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Small cells, big picture
Small cells have been the hot topic for 2011.
They have regularly been paraded on the catwalks of industry events as the saviour of networks struggling under the strain of mobile data growth.
But the underpinning backhaul solution is not as clear cut.
A scene has consistently been painted where thousands of femto, pico and WiFi based ‘small cells’ are deployed in urban environments – a vision likely to turn into reality (albeit long term) as mobile operators look to deliver highly targeted capacity to their customers.
But providing a backhaul solution to the small cells may not be as clear cut as originally thought.
There is a bigger picture to consider, where a solution may take a variety of forms.
It is in this space that a clear pecking order is starting to develop.
The most likely scenario, and one that appears to be most under discussion, is some form of multipoint microwave.
This may take the form of ‘line of sight’ (LOS) or ‘non line of sight’ (NLOS) as both solutions have the ability to aggregate traffic efficiently from a number of small cells.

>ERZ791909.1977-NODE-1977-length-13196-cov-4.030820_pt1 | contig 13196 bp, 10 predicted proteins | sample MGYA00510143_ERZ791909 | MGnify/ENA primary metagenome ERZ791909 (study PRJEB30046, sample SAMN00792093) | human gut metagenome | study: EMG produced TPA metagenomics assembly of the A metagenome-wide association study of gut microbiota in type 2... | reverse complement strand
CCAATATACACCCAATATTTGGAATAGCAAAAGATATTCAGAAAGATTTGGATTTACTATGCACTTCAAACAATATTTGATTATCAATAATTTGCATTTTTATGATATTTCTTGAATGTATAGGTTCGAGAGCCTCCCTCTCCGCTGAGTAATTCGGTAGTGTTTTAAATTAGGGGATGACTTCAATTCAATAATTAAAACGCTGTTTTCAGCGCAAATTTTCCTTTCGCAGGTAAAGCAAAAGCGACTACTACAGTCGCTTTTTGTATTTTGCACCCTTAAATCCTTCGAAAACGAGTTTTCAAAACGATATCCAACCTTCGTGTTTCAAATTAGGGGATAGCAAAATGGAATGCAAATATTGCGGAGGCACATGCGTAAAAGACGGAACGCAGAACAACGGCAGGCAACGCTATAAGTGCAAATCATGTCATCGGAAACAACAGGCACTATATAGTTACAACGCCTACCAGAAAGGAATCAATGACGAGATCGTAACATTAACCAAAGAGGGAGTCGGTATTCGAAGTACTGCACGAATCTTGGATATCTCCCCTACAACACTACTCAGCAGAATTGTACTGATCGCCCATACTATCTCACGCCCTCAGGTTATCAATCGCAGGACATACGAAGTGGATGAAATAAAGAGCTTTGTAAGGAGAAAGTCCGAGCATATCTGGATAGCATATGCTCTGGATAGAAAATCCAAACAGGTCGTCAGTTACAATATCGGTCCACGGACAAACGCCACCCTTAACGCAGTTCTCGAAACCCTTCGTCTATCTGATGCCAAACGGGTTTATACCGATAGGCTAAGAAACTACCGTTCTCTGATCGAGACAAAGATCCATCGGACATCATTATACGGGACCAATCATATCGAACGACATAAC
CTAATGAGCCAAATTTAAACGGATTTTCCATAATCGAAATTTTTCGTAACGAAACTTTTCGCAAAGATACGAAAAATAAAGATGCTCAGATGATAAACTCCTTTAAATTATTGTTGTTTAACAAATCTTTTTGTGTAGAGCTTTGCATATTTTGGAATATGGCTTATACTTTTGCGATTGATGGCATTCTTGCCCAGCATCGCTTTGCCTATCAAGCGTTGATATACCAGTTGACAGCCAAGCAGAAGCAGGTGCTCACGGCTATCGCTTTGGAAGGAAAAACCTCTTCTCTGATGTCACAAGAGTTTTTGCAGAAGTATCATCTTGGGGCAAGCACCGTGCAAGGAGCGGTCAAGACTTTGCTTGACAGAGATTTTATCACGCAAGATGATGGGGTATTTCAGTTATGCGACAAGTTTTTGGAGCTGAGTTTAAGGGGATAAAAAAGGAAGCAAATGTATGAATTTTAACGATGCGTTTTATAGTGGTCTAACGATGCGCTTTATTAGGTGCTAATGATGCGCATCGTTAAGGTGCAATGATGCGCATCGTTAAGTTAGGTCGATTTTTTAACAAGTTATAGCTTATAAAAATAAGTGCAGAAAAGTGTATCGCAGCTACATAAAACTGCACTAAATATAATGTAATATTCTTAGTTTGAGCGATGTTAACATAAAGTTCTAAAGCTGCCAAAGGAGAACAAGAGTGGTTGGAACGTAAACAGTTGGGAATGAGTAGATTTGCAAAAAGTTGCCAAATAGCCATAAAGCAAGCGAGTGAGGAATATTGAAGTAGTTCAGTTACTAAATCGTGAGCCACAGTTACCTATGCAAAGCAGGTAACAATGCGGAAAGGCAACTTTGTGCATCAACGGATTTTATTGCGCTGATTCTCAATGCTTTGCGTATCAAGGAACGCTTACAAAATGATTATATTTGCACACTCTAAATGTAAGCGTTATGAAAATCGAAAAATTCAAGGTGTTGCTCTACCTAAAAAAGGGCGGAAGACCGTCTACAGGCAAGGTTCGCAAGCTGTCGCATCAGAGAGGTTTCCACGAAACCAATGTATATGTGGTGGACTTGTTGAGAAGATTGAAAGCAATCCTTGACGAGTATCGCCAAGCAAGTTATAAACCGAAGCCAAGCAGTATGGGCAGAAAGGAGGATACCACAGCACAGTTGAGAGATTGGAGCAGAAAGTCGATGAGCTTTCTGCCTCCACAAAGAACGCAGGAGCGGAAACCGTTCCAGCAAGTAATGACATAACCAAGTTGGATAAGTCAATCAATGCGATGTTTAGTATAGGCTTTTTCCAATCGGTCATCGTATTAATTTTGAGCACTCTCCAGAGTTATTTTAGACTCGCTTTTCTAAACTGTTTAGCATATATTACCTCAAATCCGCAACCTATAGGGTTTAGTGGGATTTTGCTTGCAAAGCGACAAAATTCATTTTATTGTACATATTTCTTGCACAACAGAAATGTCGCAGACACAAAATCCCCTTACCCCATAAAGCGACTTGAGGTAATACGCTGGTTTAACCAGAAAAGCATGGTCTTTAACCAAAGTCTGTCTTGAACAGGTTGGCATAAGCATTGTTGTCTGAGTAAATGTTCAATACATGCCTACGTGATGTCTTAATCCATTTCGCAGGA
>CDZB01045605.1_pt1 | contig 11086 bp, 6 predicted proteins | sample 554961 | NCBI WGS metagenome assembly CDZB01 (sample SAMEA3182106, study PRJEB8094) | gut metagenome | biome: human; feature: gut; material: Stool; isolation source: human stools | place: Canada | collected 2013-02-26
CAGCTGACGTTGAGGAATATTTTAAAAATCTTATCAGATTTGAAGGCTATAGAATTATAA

The NLOS solutions might seem attractive at first, but because they are using narrow spectrum allocations the capacity available is limited and potentially restrictive.
Existing LOS solutions (as discussed in the last infocast) can be fast and cost effective to deploy and provide the required capacity improvements.
We may also see LOS solutions modified to develop a smaller access terminal form factor and to bring the cost down to an even lower level ready for widespread implementation.
And of course we can’t discount fibre.
The capacity it can offer is boundless – however it mustn’t be forgotten that the associated CAPEX is sufficiently high enough to prohibit widespread adoption.
The speed it takes to deploy fibre may also work against it.
Although fibre may be considered for the macro layer, the pace at which small cell networks need to be deployed favours a wireless solution.
So we think the small cell backhaul pecking order may look something like this - fibre where available, wireless LOS solutions if fibre isn’t possible for the majority of sites and NLOS if lower capacity will suffice.
However it is still early days and each solution has to prove itself to be economically viable and deliver the same reliability demanded of current backhaul networks.